Thanks for checking out my blog on Learning From Experience. This is a new experience for me, and I have been learning my way through it…  As of today, the blog will be located on the following website: I look forward to reading your comments and responses to the blog posts!




1. Take responsibility for your own learning and development

What does it mean to “take responsibility” for your own learning and development? In the simplest of terms it means that you accept the fact that your learning and development is up to you, and no one else, and on the basis of that reality you take action! You should not expect or wait for someone else, such as your boss or employer, to make it happen for you. It is your job, your career, your life, and it is up to you to be proactive about your own learning and development.

In some of the foundational research into how executives learn, published in The Lessons of Experience by McCall, Lombardo, and Morrison (1988), the authors found that “the successful executives we studied took responsibility for their own learning” (p. 73). These executives didn’t wait for someone else to tell them how to develop, what they needed to learn, who they should listen to or emulate, or when they needed to gain new skills. They didn’t wait; they just took initiative and did it. They owned their own development and they took the position that every situation is a learning opportunity, squeezing learning from every experience, whether good or bad, easy or hard. What’s more, these successful executives let nothing stand in their way when it came to learning; they were “ready to grab or create opportunities for growth, wise enough not to believe that there’s nothing more to learn, and courageous enough to look inside themselves and grapple with their frailties” (p.122). They demonstrated “extraordinary tenacity in extracting something worthwhile from their experience and in seeking experiences rich in opportunities for growth” (p. 122).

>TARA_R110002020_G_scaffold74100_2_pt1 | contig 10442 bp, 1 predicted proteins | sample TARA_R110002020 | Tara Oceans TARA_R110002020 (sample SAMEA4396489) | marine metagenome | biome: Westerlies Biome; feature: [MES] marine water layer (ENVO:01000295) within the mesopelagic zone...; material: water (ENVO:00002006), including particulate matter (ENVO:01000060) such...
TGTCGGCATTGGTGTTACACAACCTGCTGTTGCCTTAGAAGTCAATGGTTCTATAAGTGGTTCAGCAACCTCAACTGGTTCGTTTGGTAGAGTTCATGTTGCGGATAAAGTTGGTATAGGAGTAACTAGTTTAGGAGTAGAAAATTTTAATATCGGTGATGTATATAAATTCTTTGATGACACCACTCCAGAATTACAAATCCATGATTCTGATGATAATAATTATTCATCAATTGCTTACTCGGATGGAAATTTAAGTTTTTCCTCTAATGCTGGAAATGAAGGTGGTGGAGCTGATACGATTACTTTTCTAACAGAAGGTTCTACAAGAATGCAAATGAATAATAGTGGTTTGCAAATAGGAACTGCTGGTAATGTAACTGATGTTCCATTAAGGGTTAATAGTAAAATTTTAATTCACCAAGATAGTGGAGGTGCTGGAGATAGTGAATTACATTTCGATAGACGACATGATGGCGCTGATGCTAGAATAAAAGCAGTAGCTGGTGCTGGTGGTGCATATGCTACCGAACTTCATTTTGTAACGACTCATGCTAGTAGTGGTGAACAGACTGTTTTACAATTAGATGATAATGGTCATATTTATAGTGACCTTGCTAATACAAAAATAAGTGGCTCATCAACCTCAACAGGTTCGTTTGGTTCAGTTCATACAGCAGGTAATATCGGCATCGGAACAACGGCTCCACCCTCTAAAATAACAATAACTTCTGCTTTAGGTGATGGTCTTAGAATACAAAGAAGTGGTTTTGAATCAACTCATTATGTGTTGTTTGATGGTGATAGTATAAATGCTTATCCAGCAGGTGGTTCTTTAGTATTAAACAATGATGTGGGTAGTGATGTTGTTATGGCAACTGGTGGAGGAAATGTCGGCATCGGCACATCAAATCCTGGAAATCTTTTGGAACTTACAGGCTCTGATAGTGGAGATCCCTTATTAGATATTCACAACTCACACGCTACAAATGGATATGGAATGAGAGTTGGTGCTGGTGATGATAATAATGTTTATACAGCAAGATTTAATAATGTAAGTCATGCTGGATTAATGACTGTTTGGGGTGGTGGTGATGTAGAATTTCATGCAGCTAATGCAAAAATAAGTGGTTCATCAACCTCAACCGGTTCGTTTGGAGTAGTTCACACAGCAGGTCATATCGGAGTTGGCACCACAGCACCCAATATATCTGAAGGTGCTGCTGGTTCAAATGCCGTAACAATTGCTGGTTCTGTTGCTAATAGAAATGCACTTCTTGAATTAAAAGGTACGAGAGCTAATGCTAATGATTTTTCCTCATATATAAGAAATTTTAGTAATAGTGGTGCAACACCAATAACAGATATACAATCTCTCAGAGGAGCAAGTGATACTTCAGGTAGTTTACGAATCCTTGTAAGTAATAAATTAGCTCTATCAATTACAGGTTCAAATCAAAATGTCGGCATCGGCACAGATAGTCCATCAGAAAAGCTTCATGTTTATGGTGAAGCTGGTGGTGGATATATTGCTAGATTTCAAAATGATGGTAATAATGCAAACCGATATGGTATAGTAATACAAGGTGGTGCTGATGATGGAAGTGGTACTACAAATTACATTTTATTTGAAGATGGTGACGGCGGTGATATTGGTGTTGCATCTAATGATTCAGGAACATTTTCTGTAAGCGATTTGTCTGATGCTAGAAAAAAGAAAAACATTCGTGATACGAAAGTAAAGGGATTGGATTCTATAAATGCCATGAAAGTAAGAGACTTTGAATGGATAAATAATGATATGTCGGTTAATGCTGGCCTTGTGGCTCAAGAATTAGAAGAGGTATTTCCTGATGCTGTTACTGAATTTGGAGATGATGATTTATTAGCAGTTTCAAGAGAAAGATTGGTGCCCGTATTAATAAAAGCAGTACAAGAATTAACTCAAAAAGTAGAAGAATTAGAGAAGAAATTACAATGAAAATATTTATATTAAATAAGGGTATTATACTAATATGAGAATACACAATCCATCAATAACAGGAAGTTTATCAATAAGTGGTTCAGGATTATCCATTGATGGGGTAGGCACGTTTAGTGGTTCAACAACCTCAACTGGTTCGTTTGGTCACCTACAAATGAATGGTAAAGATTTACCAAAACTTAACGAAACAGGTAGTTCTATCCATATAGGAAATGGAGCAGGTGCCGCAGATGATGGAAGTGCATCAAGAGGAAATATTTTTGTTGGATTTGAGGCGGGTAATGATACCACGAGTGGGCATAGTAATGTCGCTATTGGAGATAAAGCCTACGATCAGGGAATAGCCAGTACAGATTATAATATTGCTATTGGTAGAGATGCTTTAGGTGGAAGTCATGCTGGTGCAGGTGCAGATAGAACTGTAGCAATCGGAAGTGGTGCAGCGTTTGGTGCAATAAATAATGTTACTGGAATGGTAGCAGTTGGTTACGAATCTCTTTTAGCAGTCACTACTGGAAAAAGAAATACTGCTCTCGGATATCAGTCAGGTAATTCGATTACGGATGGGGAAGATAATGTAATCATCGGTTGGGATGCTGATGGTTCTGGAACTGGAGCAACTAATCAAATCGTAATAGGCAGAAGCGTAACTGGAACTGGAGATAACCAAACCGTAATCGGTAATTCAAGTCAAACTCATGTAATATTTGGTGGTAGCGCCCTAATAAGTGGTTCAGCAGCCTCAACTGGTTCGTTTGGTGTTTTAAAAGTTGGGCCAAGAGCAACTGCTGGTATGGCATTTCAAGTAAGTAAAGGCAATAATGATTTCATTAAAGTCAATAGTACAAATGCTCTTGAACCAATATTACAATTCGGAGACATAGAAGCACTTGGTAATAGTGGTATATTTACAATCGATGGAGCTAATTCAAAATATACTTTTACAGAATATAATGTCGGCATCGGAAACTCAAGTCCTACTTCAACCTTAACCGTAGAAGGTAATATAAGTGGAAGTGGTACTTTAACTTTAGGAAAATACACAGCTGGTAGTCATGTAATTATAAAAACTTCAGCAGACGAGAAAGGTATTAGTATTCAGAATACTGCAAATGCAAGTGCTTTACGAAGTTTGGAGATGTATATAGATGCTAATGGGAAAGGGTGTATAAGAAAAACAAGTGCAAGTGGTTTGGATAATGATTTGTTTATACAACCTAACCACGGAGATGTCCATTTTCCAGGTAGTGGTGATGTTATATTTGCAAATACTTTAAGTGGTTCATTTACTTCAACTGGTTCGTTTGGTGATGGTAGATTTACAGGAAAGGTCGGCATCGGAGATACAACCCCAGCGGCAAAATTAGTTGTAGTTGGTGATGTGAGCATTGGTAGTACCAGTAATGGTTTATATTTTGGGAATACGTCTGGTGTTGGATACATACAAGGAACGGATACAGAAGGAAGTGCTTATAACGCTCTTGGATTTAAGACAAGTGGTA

In my own research, I discovered that leaders who take responsibility for their own learning have what one person called “an attitude of discovering,” characterized by curiosity, an attitude of learning, and a willingness to get something positive out of every new experience (How Global Leaders Develop). Because they “owned” their learning and development, they approached every experience as an opportunity to learn. These leaders employed an ad hoc, opportunistic, intuitive approach to learning. Their conviction that they were responsible motivated them to always be searching for meaning and insight, so that they could make the most of their experiences. Learning was “baked in” to their approach to work.

So the bottom line is that your development ultimately comes down to what you do with your opportunities and abilities.  And, not surprisingly, people who take responsibility for their own learning and development tend to learn more from their experiences.

Are YOU taking responsibility for your learning and development? Future blog entries will deal with “how” to do this in some detail, but for now check your own behavior against these signs and symptoms that you may not be taking responsibility:

  • Have you been waiting for your boss to ask you about your development goals? Instead of waiting, take the initiative and create your own development goals.
  • Do you complain that your company’s training programs don’t offer anything you’re interested in taking? Instead of complaining about what’s not offered, consider training programs outside your company or seminars offered through a professional organization.
  • Are you focusing only on achieving your performance goals or targets, without taking the time to think about what you could be learning while you work? Instead of being completely focused on getting the job done, look for ways to learn something new while pursuing your goals.